PS. 11. Please have a look at my friend M.L. Kappa’s great idea in the comments below: websites where you can subscribe to receive a daily e-mail containing a funny comic.

I hope you have smiled at least once while reading this post and I hope you have an “absolutely fabulous” weekend.

This post is part of the MJP Gratitude Challenge and the Ten Things of Thankful Challenge (#10Thankful).

10 Gastronomic Delights Of Gascony

10 Gastronomic Delights of Gascony

Keeping a gratitude journal has changed my life. I recommend it to all our  Mindful Meditation Retreat guests- we discuss how and why one should keep a gratitude journal during our writing meditation sessions. I have also written a blog post about how to do it that you can read by CLICKING HERE and I keep an online Gratitude Diary on Pinterest. (see below).

Writing a daily list of 10 things that one is grateful for can become a bit monotonous when one always lists more or less the same things, so I like to choose a theme for each list. Today’s theme is food. Food is very important to the French (of course it is). It is for this very reason, and because our region offers such wonderfully decadent and delicious gastronomic delights, that we have decided to feed both our guests’ bodies and minds on our retreats – so no starvation diet if you come on one of our Mindfulness Meditation Retreats here in the south of France. You can read more about the food and wine our guests enjoy on retreat by CLICKING HERE.

The 10 types of food of our region that I am most grateful for today are:

1. Garbure
This is a delicious, hearty and filling soup, made with fresh seasonal ingredients in the winter. It is often offered steaming hot at no extra charge at lunchtime to guests in restaurants, at the start of the day’s 12 euro menu, before the first course. I have a pot full on the stove most days during the winter.
2. Confit de Canard
Gascony is duck country. A confit de canard is basically preserved duck legs in duck fat, usually sold in tins, that can be kept for many months. When needed, the duck legs are removed and then baked/grilled to remove the extra fat. Even so, it is an extremely rich dish, often served with crisp matchstick frites and green beans from Tarbes (haricots tarbais).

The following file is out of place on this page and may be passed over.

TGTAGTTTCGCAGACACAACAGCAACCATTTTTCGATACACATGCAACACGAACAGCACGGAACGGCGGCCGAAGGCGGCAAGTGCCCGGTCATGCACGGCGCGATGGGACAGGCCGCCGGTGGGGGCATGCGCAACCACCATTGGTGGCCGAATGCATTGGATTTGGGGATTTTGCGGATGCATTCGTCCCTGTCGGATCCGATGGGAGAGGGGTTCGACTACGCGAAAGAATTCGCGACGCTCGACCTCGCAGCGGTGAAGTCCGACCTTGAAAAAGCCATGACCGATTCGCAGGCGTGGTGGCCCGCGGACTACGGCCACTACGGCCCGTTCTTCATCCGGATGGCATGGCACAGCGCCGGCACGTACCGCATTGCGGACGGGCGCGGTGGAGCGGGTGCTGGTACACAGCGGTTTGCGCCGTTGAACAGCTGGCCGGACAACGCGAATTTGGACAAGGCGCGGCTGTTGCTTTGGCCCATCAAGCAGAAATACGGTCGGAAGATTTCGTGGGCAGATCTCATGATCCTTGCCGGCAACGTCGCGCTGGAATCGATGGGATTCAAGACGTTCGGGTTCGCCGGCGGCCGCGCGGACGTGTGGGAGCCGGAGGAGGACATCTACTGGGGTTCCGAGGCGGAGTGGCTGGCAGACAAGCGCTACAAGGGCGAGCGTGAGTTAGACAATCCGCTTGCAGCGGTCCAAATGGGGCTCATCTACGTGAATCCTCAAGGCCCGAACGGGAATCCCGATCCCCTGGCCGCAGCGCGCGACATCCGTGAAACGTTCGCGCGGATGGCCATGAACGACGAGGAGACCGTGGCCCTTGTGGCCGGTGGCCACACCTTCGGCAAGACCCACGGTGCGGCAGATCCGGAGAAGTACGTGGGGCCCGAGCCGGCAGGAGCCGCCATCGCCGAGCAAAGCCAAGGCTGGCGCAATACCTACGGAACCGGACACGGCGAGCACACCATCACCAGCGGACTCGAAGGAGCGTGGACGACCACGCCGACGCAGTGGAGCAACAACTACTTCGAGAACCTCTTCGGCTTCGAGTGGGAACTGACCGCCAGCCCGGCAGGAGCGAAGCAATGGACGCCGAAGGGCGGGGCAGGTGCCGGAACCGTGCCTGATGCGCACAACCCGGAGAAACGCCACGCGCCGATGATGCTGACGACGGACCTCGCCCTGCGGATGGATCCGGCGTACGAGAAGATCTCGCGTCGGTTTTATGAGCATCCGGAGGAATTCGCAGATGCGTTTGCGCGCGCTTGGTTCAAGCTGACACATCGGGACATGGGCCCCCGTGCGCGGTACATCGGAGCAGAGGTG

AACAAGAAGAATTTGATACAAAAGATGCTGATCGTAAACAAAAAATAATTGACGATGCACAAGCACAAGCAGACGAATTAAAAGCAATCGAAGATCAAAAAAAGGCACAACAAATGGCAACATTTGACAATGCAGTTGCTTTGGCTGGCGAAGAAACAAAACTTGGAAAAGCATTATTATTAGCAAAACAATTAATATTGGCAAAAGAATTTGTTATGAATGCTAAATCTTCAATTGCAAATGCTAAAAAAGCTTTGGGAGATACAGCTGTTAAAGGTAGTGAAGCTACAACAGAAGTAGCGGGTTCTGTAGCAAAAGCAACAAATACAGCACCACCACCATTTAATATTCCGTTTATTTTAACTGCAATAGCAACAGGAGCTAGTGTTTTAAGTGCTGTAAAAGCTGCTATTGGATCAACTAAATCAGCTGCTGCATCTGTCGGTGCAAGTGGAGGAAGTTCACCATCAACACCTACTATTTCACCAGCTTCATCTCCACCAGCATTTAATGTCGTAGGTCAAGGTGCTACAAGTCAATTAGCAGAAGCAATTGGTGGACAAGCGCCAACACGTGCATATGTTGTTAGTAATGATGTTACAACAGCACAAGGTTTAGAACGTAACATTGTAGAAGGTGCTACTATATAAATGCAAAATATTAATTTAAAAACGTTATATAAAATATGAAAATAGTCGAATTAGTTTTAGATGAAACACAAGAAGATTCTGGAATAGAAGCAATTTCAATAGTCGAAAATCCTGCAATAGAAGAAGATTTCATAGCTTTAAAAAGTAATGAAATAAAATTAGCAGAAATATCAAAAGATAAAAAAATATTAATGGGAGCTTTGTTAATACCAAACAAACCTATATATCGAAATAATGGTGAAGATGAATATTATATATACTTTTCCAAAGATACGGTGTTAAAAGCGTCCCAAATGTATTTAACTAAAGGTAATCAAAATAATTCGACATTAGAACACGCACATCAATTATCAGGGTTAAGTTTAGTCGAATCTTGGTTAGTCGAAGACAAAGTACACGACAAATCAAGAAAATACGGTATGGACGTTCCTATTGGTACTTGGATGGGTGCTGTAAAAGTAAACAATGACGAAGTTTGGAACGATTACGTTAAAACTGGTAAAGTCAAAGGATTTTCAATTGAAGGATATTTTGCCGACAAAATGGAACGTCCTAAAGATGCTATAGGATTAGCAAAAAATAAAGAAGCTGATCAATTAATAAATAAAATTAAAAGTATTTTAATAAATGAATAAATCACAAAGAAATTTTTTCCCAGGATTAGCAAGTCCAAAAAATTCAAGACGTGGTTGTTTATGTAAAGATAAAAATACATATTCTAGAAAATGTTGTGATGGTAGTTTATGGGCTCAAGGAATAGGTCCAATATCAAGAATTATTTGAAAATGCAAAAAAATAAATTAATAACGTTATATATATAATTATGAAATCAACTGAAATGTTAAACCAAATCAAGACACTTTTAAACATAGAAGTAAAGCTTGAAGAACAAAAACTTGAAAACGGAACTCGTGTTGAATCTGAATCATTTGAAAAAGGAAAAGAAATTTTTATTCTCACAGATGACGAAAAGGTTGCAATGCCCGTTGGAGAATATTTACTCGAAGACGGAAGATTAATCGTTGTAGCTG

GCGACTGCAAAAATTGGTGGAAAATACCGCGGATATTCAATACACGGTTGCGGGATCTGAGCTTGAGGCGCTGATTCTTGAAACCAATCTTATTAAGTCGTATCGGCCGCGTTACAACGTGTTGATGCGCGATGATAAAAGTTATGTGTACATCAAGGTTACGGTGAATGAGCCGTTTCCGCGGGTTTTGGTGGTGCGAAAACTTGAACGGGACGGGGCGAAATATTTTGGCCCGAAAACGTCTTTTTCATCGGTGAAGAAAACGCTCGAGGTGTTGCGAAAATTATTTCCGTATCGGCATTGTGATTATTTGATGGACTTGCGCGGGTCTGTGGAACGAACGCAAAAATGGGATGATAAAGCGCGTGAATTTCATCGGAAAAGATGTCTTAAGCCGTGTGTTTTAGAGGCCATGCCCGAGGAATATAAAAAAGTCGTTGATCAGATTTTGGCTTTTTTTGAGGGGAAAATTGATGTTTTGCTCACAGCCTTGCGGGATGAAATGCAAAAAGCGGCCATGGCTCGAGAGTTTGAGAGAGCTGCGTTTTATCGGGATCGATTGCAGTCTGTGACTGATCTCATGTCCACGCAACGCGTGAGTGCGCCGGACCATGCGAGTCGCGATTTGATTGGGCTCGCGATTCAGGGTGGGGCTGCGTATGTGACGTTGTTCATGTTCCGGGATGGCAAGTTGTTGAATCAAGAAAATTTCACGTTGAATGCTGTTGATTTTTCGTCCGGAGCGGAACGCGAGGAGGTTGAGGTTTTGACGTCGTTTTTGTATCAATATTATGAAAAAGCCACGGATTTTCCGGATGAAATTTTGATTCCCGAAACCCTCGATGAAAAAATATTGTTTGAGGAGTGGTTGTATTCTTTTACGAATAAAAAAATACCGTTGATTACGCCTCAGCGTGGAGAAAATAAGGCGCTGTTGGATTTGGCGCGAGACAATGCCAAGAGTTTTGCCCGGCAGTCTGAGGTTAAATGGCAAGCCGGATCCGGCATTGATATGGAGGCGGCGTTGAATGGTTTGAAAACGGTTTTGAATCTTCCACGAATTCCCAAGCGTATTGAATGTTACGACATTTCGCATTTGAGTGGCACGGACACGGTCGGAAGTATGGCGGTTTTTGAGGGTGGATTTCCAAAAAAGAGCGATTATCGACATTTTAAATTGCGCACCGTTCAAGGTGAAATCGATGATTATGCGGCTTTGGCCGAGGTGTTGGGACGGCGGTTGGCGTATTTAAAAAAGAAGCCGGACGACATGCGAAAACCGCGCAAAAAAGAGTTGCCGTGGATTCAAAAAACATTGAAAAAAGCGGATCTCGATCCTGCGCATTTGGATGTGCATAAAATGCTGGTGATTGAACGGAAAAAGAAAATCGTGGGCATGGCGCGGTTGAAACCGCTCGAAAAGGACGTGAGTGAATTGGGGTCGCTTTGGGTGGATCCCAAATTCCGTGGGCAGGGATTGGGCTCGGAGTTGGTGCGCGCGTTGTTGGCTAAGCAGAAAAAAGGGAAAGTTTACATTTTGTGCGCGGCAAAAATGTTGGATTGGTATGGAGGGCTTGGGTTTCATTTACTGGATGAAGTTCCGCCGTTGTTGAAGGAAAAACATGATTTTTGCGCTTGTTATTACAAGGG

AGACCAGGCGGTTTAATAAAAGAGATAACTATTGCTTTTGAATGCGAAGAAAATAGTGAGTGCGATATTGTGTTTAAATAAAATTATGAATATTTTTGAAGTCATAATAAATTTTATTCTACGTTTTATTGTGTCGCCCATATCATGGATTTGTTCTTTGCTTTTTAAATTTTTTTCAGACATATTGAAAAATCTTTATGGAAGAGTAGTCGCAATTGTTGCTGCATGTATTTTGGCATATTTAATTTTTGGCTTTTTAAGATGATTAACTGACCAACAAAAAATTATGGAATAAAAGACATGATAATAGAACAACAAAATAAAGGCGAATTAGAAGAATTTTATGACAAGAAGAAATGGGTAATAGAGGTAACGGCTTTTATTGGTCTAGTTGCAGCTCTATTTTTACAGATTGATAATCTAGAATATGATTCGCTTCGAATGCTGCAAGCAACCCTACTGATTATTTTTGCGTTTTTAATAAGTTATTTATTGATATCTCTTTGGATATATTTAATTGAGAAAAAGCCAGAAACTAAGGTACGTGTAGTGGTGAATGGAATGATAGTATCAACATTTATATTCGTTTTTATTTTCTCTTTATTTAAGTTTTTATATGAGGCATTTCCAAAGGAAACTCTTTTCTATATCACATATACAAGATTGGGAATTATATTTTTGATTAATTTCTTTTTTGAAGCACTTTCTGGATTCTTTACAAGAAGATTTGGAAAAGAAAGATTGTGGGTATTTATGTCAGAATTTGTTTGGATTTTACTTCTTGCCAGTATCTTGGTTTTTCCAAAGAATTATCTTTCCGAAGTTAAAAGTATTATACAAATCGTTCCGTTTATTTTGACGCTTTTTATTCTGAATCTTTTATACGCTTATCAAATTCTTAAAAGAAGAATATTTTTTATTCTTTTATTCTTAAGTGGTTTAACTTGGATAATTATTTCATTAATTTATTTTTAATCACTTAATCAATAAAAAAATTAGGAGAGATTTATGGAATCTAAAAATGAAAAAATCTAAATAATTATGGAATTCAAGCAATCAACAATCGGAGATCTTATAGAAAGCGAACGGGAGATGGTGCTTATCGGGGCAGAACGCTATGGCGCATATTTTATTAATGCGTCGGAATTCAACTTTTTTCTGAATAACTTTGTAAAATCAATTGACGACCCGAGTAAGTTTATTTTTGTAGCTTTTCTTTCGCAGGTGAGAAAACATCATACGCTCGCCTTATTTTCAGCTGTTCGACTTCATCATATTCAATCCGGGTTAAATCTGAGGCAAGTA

3. Magret de Canard
Magret de canard is the breast from a duck raised for its liver, or foie gras, and it’s usually cooked like a steak — seared, finished with a few minutes in the oven, and served medium-rare, often with a slightly sweet honeyed sauce and/or fruit, to counteract the fattiness of the meat.
4. Paella
The Spanish border is less than 2 hours’ drive from us and our region has been influenced by this proximity in various ways, including gastronomically. Paella is a Spanish dish that consists mainly of rice, flavoured by saffron, with chicken, sausages, seafood, etc. added and cooked and served in a large shallow pan.
5. Croustade aux Pommes
This is a classic Gascon dessert: crisp, paper-thin sheets of phyllo dough are wrapped around tender caramelised and brandied (with Armagnac) apples. A delightfully light end to many a heavy Gascon meal!
6. Daube
This is a classic rich and hearty stew, cooked in many parts of France, especially in the south of France and definitely in Gascony, made with inexpensive beef braised in Madiran wine, fresh seasonal vegetables, garlic and herbs, usually fresh too. It is traditionally cooked in a daubière, a braising pan, in November and then preserved for use during the winter in glass bottles.
7. Salade de Gésiers
This is a wonderfully filling salad, often served as a main course, made of dark green salad leaves, potatoes, walnuts, duck gizzards and vinaigrette. An acquired taste, admittedly, but definitely worth trying with the freshest and crispiest Frech bread you can get hold of.
8. Mélons de Lectoure
Only available when in season, these sweet and juicy bright orange melons are often served with Jambon de Bayonne as a first course or an amuse-bouche. Absolutely divine. Wish it was melon season now!
9. Hard Cheese made from sheep’s milk (fromage de brébis). This addictive cheese is made from the milk of sheep that spend their summers high in the Pyrenées mountains and their winters in the valleys below. Twice a year all traffic has to stop for the bi-annual transhumance when the sheppards guide their sheep with the help of their Pyrenean Mountain dogs up or down the mountain.
10. Cèpes Soup and Cèpes Omelettes
Cèpes are mushrooms found fresh in the woods here in October and November (if you should know where in the woods they grow, you keep the information strictly to yourself!), but also dried year round as it retains its flavour very well. The cèpe mushroom is so tasty that many commercial mushroom products contain this mushroom as flavouring.

If you would like to know more about Gascony, you can CLICK HERE to read about it or visit my Gascony! Pinterest board.

This post is part of the MJP Gratitude Challenge and the Ten Things of Thankful Challenge (#10Thankful). If you click on either of these links, you will find several more similar posts to read and you may even decide to add one yourself. This polished and updated version of this post is, as from today, the 25th of February 2016, also part of Diane at PartTimeMonster.com’s #Throwback Thursday Party.

10 gastronomic delights of Gascony pinTTlink